When you look at Christine Garvey’s large abstract paintings, you probably wouldn’t say that she’s been strongly influenced by the experience of drawing in Florence. In its pop colours and painterly expressions, her work is highly contemporary. But underlying it is an exploration of body and technology that has been influenced by two historic scientific collections in Florence – La Specola and Museo Galileo – which she came to know through drawing. I met up with the Fulbright Scholar to talk about her work and about a drawing class she’s holding in Florence later this year.
New-York born Garvey came to Florence, like many of us, as a student about 10 years ago, and at the time was really attracted to La Specola, with its collection of wax anatomies in particular, and the Galileo Museum, which houses historic scientific instruments. At the time, she didn’t realize exactly what it was that attracted her to items in these museums, which she carefully recorded through drawing. During her MFA at Concordia University in Montreal, she honed her artistic and intellectual skills and started to explore more deeply how these collections were connected, both historically, and to her personally.
Both La Specola and the Galileo Museum represent a moment in the late 17th and 18th centuries, culminating in the Enlightenment, where scientists obsessively collected, studied, and ordered the natural world in an effort to surface new ideas. New tools and technologies combined with teaching and representation, helped gather knowledge to later be shared with the greater public. In Florence, this trend was already rampant, at least amongst nobles in the late 16th century, when the Medici court spent rather a lot of time collecting curiosities and playing at alchemy. The objects that the Medici collected are the nuclei of both museums that attracted Garvey.
Garvey’s works start from drawing the body, exploring its forms and regularities as well as irregularities. This expanded into a study of the representation of disease and anomaly. Like a modern-day Ulisse Aldrovandi – the 16th-century Bolognese who amassed one of the most important cabinets of curiosities of the early modern age – she collects digital images of these things, which she manipulates, prints out, collages, and re-orders in her large paintings.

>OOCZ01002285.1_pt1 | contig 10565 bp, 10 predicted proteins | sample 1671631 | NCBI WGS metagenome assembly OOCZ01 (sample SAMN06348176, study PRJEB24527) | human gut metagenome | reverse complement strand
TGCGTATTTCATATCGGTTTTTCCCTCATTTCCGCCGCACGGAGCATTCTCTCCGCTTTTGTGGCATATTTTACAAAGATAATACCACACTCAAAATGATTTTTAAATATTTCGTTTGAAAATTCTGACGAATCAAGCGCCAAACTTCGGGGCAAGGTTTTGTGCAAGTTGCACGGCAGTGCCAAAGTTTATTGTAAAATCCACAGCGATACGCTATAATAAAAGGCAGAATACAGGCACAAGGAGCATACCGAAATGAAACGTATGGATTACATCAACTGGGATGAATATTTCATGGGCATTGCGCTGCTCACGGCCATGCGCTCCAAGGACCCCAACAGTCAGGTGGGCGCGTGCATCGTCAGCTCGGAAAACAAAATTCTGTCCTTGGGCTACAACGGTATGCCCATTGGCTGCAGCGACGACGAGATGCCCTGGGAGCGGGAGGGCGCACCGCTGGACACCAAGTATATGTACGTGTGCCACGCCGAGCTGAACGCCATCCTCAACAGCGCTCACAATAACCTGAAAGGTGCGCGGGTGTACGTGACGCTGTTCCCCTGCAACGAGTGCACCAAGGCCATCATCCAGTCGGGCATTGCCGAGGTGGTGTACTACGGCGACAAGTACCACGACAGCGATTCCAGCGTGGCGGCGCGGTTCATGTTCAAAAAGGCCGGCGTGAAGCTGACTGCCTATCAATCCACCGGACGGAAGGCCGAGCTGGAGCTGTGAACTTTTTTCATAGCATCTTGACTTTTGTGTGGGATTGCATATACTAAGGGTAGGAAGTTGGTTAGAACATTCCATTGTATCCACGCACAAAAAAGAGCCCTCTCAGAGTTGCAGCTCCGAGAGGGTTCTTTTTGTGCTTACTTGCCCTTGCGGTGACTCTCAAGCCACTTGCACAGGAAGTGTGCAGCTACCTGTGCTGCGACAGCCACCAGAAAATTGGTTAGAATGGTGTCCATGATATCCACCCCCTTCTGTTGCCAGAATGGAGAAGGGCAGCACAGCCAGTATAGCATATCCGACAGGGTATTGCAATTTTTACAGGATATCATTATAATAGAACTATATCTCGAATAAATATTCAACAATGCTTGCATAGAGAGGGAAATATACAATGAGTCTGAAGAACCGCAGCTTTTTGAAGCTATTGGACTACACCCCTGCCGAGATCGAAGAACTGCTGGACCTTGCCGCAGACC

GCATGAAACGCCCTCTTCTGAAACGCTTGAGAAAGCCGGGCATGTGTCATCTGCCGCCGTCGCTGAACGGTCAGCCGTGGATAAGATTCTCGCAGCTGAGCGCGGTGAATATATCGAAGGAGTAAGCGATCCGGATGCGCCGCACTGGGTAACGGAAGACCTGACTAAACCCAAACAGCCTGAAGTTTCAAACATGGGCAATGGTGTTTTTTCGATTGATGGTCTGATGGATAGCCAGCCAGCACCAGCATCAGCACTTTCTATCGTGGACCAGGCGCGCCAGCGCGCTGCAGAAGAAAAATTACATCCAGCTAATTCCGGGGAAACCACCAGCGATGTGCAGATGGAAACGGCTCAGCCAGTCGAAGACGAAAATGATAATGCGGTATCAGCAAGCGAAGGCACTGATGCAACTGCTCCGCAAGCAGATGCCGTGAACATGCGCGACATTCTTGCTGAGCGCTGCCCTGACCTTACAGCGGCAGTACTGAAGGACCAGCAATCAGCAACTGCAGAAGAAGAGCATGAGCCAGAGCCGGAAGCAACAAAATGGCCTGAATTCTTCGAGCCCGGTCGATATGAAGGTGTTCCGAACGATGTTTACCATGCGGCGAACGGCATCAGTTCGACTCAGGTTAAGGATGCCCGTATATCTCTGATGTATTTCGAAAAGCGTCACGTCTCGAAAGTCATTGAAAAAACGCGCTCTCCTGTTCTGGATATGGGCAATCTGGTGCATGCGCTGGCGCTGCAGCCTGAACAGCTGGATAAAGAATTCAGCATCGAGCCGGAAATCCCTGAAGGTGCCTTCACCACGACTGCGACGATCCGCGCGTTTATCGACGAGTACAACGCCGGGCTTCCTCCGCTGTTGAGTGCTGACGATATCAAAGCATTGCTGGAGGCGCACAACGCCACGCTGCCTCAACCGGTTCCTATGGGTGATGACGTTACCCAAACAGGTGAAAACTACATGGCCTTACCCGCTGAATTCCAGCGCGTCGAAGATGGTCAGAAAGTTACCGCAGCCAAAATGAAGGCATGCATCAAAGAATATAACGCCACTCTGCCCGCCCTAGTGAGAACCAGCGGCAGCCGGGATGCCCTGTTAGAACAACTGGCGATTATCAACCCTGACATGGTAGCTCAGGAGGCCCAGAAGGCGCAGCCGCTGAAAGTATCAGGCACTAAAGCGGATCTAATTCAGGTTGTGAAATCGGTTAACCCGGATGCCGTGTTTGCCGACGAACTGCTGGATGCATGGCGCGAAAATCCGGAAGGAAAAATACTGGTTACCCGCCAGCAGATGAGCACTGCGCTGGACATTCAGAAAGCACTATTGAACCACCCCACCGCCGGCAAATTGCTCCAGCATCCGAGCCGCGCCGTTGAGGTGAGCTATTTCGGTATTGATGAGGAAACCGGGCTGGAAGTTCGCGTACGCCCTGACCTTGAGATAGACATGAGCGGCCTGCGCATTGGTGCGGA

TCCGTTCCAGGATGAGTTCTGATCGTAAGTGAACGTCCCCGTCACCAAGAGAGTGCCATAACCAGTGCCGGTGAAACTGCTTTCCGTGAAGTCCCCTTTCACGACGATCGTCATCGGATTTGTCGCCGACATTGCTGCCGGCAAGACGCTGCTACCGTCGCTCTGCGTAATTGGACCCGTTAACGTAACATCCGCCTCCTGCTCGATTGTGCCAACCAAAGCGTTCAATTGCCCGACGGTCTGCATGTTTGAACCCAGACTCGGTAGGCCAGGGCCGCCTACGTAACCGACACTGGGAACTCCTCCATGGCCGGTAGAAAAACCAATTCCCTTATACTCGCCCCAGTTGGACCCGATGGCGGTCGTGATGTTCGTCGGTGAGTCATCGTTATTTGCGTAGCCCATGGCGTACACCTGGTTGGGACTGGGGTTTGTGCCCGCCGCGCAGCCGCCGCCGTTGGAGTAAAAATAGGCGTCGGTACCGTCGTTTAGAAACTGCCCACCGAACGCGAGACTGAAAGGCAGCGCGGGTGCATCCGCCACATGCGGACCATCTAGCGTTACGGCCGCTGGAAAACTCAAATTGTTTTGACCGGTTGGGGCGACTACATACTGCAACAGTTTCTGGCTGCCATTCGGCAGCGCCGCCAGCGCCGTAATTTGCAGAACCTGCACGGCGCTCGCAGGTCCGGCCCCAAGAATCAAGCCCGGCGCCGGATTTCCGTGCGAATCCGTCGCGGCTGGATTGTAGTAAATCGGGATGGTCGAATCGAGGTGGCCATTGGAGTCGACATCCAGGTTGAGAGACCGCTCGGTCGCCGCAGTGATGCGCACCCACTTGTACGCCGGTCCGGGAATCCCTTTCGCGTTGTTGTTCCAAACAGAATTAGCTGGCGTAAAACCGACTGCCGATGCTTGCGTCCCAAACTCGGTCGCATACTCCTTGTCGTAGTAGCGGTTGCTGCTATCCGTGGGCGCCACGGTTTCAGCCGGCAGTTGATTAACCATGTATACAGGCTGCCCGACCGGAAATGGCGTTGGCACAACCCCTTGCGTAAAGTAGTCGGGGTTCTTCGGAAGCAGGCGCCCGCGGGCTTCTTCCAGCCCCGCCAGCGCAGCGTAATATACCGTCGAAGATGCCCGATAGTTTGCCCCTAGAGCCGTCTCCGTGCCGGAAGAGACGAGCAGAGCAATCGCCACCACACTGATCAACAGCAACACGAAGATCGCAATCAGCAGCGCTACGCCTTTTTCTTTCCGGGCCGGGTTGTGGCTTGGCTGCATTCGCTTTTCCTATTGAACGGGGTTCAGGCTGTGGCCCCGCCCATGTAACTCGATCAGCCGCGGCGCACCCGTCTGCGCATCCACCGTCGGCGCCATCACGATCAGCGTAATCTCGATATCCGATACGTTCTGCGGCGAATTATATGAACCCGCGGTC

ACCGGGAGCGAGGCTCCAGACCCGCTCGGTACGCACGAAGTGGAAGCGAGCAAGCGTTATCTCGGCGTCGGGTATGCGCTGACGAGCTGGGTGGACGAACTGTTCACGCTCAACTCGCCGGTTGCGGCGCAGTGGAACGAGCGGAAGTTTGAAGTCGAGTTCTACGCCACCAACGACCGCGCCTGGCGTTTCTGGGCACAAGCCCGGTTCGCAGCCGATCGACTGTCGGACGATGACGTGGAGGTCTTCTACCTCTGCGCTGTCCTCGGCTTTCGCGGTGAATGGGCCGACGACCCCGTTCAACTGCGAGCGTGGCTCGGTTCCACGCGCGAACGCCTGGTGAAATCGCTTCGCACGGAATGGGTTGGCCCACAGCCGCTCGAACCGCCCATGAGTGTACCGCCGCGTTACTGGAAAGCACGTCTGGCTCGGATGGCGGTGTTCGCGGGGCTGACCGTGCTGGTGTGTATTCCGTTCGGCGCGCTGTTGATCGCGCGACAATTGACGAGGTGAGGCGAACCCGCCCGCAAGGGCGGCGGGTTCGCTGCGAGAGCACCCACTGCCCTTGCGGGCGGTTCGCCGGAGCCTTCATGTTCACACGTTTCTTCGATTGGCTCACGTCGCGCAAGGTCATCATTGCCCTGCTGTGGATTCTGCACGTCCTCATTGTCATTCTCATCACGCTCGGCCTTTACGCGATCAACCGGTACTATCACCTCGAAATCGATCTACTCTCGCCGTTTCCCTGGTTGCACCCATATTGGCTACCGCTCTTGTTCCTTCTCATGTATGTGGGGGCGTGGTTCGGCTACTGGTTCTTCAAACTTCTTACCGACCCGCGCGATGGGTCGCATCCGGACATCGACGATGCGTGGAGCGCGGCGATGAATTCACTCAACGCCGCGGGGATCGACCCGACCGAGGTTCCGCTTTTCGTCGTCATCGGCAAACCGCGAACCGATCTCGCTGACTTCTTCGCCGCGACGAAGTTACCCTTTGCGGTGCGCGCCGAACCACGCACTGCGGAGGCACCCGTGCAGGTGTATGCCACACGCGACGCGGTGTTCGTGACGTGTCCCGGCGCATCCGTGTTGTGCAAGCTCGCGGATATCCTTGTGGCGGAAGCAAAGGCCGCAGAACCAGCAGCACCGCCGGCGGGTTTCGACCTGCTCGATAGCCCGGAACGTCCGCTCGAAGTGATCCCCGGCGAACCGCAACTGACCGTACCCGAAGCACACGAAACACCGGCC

I’m attracted to the works initially by their pleasing colours, which the artist explains are bright, pop colours because she is working in 2016, when we’re quickly seduced by what we see on a small, high resolution screen. But the works are designed to have staying power, to make us look for longer than a few seconds. This is done through layers of paint that belie hours of work, and that somehow frame the collaged elements and draw our eyes to them. Garvey calls each work a “body”: for her, it’s a recomposition of a body, perhaps of a self, that is cathartic to make and hopefully just as much so to view.
Learning drawing in Florence
Garvey was lucky to have a mentor who brought students from Concordia to Florence and other locations in Italy every year. Now she wants to pass this experience on to other students of art. Every April, and now also in November 2016, she offers a week-long course to a small group, at any level. Students reside in Santo Spirito and spend three hours a day drawing in Florence. The course includes guided museum tours, visits to Tuscan farms and wineries (with drawing of course), but it’s also a very personal week with a bit of a bohemian feel that you can only get from being with a real working artist in Florence: there are studio visits and home-cooked meals with fellow artists and designers.
While students may be sketching piazzas or looking down at the city from the hills of Fiesole, the end goal isn’t (necessarily) the pleasing representation of nature or of what we see. From what I gather, Garvey has the ability to make you go deeper in your art. She says that drawing “is a research language, a way to access the questions behind things and to mindfully engage with them.”
Previous students speak of the experience as one of “travel and learning” that is enriched through drawing. I think of the travelers of the Enlightenment and how their slow approach to places and their collection of objects was often enhanced by drawing; these drawings were part of a process that they brought home, and from which they developed theories and books. In the era of Instagram and instantaneous pleasures, this form of art and travel, or travel through art, may provide a truly memorable experience.
Next Italy drawing course dates:
November 12-19 2016
For more information see: http://www.christine-garvey.com/italydrawingcourses/